“I can’t justify leaving millions of women without the health care they need… If I believe health care is a right, as I do, I can no longer support [the amendment],” he said.
The Hyde Amendment, which Biden voted in support of as a senator in 1976, bars federal funds from going toward abortion procedures. Since launching his campaign, Biden had drawn criticism for his continued support of the measure.
That Biden announced his Hyde reversal in Georgia is also significant: Last month, Gov. Brian Kemp (R) signed a particularly extreme restriction on abortion procedures. The measure, a so-called “heartbeat bill,” effectively bans any abortion procedures after about six weeks of pregnancy.
Georgia is only one of many states to recently pass restrictive abortion legislation or attempt to curb access to the procedure. In April, Ohio lawmakers passed a similar so-called “heartbeat bill,” and Alabama legislators last month passed the most restrictive abortion bill in the country, banning it altogether and making it a felony offense for any doctor to perform it. Last week, the last abortion clinic in Missouri was almost shut down, but a circuit court judge issued a temporary restraining order preventing it.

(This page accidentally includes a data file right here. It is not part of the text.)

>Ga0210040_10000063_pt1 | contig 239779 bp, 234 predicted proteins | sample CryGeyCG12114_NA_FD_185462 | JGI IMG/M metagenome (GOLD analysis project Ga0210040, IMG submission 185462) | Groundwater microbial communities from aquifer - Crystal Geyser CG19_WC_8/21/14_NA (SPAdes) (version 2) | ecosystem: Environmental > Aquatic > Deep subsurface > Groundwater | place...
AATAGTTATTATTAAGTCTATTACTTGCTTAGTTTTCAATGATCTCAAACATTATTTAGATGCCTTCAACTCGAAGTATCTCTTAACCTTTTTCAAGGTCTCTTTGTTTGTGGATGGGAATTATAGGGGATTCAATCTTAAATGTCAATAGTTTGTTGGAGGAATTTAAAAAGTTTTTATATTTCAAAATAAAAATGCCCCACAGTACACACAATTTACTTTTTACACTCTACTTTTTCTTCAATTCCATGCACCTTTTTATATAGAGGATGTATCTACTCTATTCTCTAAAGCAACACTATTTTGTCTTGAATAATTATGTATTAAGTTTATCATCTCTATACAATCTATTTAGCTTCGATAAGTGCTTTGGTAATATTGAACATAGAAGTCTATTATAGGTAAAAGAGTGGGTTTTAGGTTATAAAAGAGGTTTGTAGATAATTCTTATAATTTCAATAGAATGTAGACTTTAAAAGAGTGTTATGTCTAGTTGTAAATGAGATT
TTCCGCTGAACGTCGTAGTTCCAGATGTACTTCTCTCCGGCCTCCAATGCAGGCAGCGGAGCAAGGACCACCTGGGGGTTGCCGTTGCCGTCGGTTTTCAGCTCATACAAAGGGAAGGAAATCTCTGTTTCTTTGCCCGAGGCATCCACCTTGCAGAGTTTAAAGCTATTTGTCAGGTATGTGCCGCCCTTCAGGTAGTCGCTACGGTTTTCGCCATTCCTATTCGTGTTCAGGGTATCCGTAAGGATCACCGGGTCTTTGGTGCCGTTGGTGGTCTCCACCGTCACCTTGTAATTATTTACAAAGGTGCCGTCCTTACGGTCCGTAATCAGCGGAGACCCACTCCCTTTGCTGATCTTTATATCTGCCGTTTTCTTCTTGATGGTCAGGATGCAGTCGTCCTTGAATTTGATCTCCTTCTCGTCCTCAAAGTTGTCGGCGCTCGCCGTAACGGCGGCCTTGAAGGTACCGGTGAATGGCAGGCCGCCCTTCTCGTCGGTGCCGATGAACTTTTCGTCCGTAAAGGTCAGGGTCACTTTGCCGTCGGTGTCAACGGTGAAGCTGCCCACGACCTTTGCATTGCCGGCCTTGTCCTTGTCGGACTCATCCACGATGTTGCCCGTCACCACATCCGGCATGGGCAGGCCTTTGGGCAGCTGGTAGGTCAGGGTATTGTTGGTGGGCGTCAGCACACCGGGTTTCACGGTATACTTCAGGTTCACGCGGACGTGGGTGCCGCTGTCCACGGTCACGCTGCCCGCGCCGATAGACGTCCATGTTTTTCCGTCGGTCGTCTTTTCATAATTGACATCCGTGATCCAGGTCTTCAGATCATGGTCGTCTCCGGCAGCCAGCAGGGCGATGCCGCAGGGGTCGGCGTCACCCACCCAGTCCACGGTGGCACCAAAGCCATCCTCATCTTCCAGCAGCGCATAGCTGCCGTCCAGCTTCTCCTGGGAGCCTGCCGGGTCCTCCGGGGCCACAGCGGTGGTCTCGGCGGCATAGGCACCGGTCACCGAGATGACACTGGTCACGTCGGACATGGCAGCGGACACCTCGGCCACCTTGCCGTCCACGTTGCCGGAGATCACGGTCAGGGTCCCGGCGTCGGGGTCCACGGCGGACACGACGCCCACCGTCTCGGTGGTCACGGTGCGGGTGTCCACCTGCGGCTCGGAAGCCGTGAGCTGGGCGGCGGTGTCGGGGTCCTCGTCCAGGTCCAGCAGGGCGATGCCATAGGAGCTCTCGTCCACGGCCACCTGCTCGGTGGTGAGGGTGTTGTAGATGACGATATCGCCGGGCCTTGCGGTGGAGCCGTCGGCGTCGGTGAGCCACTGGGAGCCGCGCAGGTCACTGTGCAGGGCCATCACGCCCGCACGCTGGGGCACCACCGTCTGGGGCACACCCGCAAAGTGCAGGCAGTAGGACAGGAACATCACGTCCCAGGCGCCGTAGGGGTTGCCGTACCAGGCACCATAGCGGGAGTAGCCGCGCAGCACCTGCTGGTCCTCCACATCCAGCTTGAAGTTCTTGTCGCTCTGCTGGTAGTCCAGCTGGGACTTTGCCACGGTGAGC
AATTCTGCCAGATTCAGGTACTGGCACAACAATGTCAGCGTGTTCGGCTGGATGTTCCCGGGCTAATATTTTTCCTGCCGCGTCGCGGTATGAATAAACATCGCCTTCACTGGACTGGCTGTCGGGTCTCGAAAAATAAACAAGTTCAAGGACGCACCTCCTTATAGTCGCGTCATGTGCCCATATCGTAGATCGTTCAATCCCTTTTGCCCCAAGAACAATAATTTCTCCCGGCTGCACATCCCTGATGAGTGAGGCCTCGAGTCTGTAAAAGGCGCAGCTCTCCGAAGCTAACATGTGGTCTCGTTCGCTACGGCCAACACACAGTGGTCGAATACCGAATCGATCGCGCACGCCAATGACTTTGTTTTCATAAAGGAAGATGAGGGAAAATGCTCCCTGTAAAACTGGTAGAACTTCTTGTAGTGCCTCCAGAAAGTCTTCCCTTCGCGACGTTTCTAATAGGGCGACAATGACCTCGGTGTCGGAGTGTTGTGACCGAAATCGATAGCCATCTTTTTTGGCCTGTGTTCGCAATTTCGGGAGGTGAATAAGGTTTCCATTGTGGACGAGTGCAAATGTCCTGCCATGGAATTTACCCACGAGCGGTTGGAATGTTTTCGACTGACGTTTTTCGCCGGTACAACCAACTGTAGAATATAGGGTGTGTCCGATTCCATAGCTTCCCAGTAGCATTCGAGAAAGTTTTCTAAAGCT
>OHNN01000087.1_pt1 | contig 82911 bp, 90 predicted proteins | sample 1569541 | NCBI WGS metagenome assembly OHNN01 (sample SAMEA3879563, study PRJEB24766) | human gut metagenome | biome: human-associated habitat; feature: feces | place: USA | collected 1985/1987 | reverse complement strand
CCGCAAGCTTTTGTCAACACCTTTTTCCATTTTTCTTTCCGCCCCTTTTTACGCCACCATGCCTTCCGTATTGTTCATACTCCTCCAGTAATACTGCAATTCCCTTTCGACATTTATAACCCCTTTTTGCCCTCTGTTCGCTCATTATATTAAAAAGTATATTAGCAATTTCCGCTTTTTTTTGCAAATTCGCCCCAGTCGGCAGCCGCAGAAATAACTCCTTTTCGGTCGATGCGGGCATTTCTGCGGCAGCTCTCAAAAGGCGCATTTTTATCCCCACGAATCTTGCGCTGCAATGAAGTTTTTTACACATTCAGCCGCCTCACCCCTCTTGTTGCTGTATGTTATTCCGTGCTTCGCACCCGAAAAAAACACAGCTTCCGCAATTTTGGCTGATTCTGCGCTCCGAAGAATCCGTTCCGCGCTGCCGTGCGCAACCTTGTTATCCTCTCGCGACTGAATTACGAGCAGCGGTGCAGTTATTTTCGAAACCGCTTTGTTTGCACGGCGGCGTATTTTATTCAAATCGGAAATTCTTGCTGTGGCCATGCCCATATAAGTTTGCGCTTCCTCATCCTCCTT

“State after state, including Georgia, are passing extreme laws in clear violation of the constitutional right protected by Roe ― some going so far as to deny exceptions even for rape and incest,” Jamal Brown, Biden’s national press secretary, said on Thursday, referring to the 1973 Supreme Court case Roe v. Wade.
“It’s clear these folks will stop at nothing to get rid of Roe ― and it’s clear we have to be just as strong in our defense of it,” Brown said.
Until Thursday night, Biden was alone among his fellow 2020 front-runners, all of whom have spoken in favor of repealing Hyde.
“We’re glad that Joe Biden listened to the voices of millions of women and further clarified his position on the Hyde Amendment,” Ilyse Hogue, president of NARAL Pro Choice America, said Thursday in an emailed statement.
“Let’s be clear, the Hyde Amendment discriminates against all women but particularly poor women and women of color,” Hogue said. “At a time where the fundamental freedoms enshrined in Roe are under attack, we need full throated allies in our leaders.”
Mollie Reilly contributed reporting.
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